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Full text of "Rapid Population Growth Consequences And Policy Implications"

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led earlier, the mortality-reducing measures will be increas-
to influencing population growth and size, at least until
ical technology permit a major extension of the human life
;s might influence population growth and size through inter-on, but their potential importance as population control mea-itemporary world are limited, because in most instances the ie possible international flows is dwarfed by the magnitude of ease. Furthermore, a deliberate encouragement of out-migra-to be an undesirable policy from the economic standpoint strongly selective nature of modern migratory movements, 'ith valuable skills are most likely to migrate.)
'lity Control Policies
isfactory evaluation of policies aimed at controlling fertility 1 on a comparison of the costs and benefits, both direct and i policies. However the vast majority of writings on this sub-3mewhat different, narrower terms. Either because the possi-oseful interference with a fertility trend is not contemplated ie assumption that the economic cost of such interference is usual approach is merely to analyze the economic conse-jothetical or observed differences in fertility, bypassing the v those differences are to be explained in the first place. Thus, irting from a given initial situation, in the fashion of the by-[y of Coale and Hoover (1), alternative courses of fertility over ecified as affecting the same initial population, and the conse-ous economic indicators may be worked out by plugging the jlation trends into an appropriate model describing the work-omy in question.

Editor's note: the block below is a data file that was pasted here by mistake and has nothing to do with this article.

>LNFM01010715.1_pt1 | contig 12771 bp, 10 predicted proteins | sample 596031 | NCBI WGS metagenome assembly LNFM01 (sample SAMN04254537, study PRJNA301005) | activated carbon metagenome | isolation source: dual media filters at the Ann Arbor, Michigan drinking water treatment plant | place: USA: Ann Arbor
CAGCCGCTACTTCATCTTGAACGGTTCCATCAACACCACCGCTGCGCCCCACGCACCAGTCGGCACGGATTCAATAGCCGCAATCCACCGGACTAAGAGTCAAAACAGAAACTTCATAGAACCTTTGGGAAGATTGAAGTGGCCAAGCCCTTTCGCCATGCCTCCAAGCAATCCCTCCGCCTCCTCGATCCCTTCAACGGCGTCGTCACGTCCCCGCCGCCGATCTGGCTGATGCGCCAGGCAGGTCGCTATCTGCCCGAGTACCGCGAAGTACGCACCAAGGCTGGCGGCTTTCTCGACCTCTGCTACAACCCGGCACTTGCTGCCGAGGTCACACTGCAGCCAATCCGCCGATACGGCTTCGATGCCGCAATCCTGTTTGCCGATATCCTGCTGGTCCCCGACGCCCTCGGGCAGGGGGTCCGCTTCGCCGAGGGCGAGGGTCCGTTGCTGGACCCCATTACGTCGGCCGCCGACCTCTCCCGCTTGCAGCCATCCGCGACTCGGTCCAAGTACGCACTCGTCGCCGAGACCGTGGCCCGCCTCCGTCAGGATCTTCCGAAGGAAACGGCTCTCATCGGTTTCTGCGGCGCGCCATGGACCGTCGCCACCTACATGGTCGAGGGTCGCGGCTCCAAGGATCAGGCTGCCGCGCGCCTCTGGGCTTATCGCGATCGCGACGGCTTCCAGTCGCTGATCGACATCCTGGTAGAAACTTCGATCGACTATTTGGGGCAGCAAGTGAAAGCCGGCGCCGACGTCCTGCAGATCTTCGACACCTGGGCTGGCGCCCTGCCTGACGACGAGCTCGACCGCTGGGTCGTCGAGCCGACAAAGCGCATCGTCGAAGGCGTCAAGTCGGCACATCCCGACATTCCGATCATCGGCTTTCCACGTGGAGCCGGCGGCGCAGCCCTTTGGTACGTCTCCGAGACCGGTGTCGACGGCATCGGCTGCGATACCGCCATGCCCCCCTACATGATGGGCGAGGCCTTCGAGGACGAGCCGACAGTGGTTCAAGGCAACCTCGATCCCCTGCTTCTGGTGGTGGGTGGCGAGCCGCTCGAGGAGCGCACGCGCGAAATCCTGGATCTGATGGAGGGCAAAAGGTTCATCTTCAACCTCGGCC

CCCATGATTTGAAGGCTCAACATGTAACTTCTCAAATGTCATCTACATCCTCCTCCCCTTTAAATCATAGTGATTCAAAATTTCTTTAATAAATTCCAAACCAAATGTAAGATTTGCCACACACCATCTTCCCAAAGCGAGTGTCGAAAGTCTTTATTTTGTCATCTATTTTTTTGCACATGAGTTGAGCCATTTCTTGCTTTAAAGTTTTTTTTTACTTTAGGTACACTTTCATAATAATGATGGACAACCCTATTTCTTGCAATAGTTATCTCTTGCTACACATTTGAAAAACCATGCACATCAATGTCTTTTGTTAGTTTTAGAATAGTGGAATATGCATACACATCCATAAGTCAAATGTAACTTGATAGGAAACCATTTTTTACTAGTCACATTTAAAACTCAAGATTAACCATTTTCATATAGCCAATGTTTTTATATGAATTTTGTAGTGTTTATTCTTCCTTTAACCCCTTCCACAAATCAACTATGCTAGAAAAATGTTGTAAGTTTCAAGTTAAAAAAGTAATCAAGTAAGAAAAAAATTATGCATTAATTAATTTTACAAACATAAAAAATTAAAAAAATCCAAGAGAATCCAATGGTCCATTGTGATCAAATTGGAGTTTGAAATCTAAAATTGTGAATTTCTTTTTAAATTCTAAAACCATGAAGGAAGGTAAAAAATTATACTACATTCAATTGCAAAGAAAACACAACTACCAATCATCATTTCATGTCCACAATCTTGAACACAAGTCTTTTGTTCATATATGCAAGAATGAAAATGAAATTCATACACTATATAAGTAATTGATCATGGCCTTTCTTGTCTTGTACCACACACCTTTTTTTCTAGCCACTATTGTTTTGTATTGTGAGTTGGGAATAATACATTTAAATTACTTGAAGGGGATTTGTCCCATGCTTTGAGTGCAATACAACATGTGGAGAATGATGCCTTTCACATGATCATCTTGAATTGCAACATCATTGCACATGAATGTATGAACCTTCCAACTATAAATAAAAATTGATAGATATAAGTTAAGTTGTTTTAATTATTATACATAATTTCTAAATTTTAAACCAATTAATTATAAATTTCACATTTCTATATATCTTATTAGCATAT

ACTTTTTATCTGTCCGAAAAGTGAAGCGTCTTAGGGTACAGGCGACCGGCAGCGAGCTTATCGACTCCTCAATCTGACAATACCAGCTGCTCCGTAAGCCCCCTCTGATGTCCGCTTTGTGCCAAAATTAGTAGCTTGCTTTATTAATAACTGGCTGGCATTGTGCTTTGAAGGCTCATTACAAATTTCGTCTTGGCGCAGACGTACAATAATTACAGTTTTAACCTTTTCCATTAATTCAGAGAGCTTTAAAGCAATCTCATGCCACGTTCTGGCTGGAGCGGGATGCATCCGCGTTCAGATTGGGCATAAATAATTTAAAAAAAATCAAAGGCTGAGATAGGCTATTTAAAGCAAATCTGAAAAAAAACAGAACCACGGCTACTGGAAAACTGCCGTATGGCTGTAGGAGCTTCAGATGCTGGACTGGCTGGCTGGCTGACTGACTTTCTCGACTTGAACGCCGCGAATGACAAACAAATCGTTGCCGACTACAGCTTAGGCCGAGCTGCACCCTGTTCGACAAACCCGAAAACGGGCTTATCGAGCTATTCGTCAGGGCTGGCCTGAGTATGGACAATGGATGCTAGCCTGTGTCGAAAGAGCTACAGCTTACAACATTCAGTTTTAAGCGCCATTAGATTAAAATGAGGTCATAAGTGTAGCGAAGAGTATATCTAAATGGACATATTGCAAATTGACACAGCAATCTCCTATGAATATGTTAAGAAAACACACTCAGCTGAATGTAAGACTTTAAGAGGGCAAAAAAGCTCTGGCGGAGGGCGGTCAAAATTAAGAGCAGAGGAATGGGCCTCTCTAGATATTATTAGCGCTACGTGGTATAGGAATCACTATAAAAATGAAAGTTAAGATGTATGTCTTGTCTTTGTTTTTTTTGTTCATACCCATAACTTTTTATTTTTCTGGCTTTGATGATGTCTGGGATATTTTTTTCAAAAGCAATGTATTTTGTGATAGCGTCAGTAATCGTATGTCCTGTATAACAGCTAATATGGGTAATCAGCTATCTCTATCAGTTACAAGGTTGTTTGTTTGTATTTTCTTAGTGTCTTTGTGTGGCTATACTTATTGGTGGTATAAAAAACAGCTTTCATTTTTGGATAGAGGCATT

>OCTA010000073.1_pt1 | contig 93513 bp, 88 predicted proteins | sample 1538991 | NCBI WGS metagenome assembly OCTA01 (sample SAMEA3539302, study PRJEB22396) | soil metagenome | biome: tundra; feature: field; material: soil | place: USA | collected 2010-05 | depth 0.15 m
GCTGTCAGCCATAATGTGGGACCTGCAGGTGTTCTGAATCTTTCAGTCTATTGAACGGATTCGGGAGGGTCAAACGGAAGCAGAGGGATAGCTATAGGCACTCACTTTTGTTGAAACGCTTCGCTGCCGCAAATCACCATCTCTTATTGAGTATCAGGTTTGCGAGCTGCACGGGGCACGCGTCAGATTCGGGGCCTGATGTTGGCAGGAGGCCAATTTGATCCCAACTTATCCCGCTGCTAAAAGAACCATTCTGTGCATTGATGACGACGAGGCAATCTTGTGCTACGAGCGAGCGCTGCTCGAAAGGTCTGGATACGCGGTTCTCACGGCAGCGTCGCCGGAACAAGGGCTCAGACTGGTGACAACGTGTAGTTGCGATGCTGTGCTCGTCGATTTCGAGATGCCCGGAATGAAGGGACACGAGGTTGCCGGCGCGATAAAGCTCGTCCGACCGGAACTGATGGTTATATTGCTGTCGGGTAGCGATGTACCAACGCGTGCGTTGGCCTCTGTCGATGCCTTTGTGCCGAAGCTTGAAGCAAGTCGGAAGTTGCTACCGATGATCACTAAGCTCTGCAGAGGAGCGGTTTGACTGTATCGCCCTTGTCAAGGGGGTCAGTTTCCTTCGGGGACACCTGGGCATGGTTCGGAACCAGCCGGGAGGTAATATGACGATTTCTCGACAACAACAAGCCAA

ice of such a procedure to a full cost-benefit analysis of popu-programs is evident. Once the net economic benefits of a / are worked out (as a rule tacitly assuming that the reduction 10 economic costs), the level of those benefits may be related :s of any proposed scheme that is capable of engineering the on specified in the calculation. A rate of return to investment ne may then be calculated. The scheme will be supported or Miomic grounds depending on whether the rate of return so gher or lower than the return that may be earned in feasible . of the funds involved. While somewhat awkward, this two-corresponds to the logical, and to the historical, sequence of of contemporary proposals for controlling fertility. In the first jst centers around the economic effects of alternative courses